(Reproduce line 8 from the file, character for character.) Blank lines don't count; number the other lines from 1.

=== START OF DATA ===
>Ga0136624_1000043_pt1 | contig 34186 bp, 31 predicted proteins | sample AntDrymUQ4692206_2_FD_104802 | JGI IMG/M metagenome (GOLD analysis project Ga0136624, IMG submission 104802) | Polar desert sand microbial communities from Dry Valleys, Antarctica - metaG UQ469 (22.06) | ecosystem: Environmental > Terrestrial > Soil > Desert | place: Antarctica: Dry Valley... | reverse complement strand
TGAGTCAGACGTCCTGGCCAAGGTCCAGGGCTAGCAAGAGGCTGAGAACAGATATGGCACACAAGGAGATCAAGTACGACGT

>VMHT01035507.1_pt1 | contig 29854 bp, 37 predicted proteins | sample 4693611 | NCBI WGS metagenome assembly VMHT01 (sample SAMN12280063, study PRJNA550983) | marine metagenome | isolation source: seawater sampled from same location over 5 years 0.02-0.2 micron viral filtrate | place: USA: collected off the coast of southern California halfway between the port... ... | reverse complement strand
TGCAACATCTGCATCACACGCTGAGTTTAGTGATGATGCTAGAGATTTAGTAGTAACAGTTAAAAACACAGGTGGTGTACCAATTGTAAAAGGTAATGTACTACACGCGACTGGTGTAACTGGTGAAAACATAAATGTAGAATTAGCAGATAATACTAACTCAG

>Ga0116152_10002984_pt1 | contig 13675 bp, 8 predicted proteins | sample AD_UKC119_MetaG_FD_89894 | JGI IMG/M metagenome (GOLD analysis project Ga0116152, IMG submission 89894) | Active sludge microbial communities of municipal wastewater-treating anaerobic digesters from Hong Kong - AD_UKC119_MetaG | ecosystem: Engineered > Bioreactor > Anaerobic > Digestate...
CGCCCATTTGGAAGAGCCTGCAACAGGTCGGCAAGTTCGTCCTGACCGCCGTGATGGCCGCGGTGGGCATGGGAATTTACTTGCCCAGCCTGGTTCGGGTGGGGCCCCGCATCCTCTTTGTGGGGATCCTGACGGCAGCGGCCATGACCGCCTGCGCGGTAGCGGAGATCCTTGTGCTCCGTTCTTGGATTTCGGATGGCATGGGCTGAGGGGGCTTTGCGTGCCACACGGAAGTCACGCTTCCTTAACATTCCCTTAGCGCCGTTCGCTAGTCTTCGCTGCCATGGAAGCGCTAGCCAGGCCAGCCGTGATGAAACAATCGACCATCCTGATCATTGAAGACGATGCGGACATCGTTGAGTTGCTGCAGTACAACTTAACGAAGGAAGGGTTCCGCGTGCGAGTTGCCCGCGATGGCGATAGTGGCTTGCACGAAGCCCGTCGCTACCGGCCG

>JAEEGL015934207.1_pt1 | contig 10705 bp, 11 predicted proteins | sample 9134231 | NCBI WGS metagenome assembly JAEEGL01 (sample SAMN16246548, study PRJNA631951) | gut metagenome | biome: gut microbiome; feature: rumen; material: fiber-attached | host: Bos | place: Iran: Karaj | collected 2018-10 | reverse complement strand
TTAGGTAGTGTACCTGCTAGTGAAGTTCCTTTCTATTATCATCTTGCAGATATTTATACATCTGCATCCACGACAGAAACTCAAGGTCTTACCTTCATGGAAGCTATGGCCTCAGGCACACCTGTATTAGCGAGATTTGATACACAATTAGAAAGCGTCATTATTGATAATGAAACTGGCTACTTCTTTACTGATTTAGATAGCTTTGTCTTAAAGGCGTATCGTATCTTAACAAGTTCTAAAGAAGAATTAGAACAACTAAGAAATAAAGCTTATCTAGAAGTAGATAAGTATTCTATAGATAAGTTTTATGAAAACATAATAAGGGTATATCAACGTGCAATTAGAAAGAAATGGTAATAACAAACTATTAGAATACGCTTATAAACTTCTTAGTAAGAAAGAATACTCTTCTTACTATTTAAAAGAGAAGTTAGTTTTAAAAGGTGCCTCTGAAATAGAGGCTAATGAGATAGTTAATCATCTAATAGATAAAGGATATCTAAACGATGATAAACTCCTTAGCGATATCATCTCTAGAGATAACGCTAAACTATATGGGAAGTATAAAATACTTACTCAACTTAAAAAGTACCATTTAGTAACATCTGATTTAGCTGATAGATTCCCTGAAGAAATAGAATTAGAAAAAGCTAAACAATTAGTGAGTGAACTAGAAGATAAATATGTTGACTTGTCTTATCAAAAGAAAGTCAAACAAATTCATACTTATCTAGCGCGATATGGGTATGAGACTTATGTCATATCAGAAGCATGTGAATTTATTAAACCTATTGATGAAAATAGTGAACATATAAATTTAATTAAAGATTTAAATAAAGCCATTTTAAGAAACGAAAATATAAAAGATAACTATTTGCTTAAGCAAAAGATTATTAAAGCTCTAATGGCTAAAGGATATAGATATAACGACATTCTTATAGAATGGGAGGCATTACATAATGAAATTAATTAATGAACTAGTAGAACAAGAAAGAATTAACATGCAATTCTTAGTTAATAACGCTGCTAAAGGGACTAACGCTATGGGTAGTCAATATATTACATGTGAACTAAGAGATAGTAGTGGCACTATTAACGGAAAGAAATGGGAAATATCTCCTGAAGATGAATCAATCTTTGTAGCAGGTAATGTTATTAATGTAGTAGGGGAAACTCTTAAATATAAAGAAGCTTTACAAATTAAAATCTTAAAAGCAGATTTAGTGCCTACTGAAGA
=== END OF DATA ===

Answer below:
TTAGGTAGTGTACCTGCTAGTGAAGTTCCTTTCTATTATCATCTTGCAGATATTTATACATCTGCATCCACGACAGAAACTCAAGGTCTTACCTTCATGGAAGCTATGGCCTCAGGCACACCTGTATTAGCGAGATTTGATACACAATTAGAAAGCGTCATTATTGATAATGAAACTGGCTACTTCTTTACTGATTTAGATAGCTTTGTCTTAAAGGCGTATCGTATCTTAACAAGTTCTAAAGAAGAATTAGAACAACTAAGAAATAAAGCTTATCTAGAAGTAGATAAGTATTCTATAGATAAGTTTTATGAAAACATAATAAGGGTATATCAACGTGCAATTAGAAAGAAATGGTAATAACAAACTATTAGAATACGCTTATAAACTTCTTAGTAAGAAAGAATACTCTTCTTACTATTTAAAAGAGAAGTTAGTTTTAAAAGGTGCCTCTGAAATAGAGGCTAATGAGATAGTTAATCATCTAATAGATAAAGGATATCTAAACGATGATAAACTCCTTAGCGATATCATCTCTAGAGATAACGCTAAACTATATGGGAAGTATAAAATACTTACTCAACTTAAAAAGTACCATTTAGTAACATCTGATTTAGCTGATAGATTCCCTGAAGAAATAGAATTAGAAAAAGCTAAACAATTAGTGAGTGAACTAGAAGATAAATATGTTGACTTGTCTTATCAAAAGAAAGTCAAACAAATTCATACTTATCTAGCGCGATATGGGTATGAGACTTATGTCATATCAGAAGCATGTGAATTTATTAAACCTATTGATGAAAATAGTGAACATATAAATTTAATTAAAGATTTAAATAAAGCCATTTTAAGAAACGAAAATATAAAAGATAACTATTTGCTTAAGCAAAAGATTATTAAAGCTCTAATGGCTAAAGGATATAGATATAACGACATTCTTATAGAATGGGAGGCATTACATAATGAAATTAATTAATGAACTAGTAGAACAAGAAAGAATTAACATGCAATTCTTAGTTAATAACGCTGCTAAAGGGACTAACGCTATGGGTAGTCAATATATTACATGTGAACTAAGAGATAGTAGTGGCACTATTAACGGAAAGAAATGGGAAATATCTCCTGAAGATGAATCAATCTTTGTAGCAGGTAATGTTATTAATGTAGTAGGGGAAACTCTTAAATATAAAGAAGCTTTACAAATTAAAATCTTAAAAGCAGATTTAGTGCCTACTGAAGA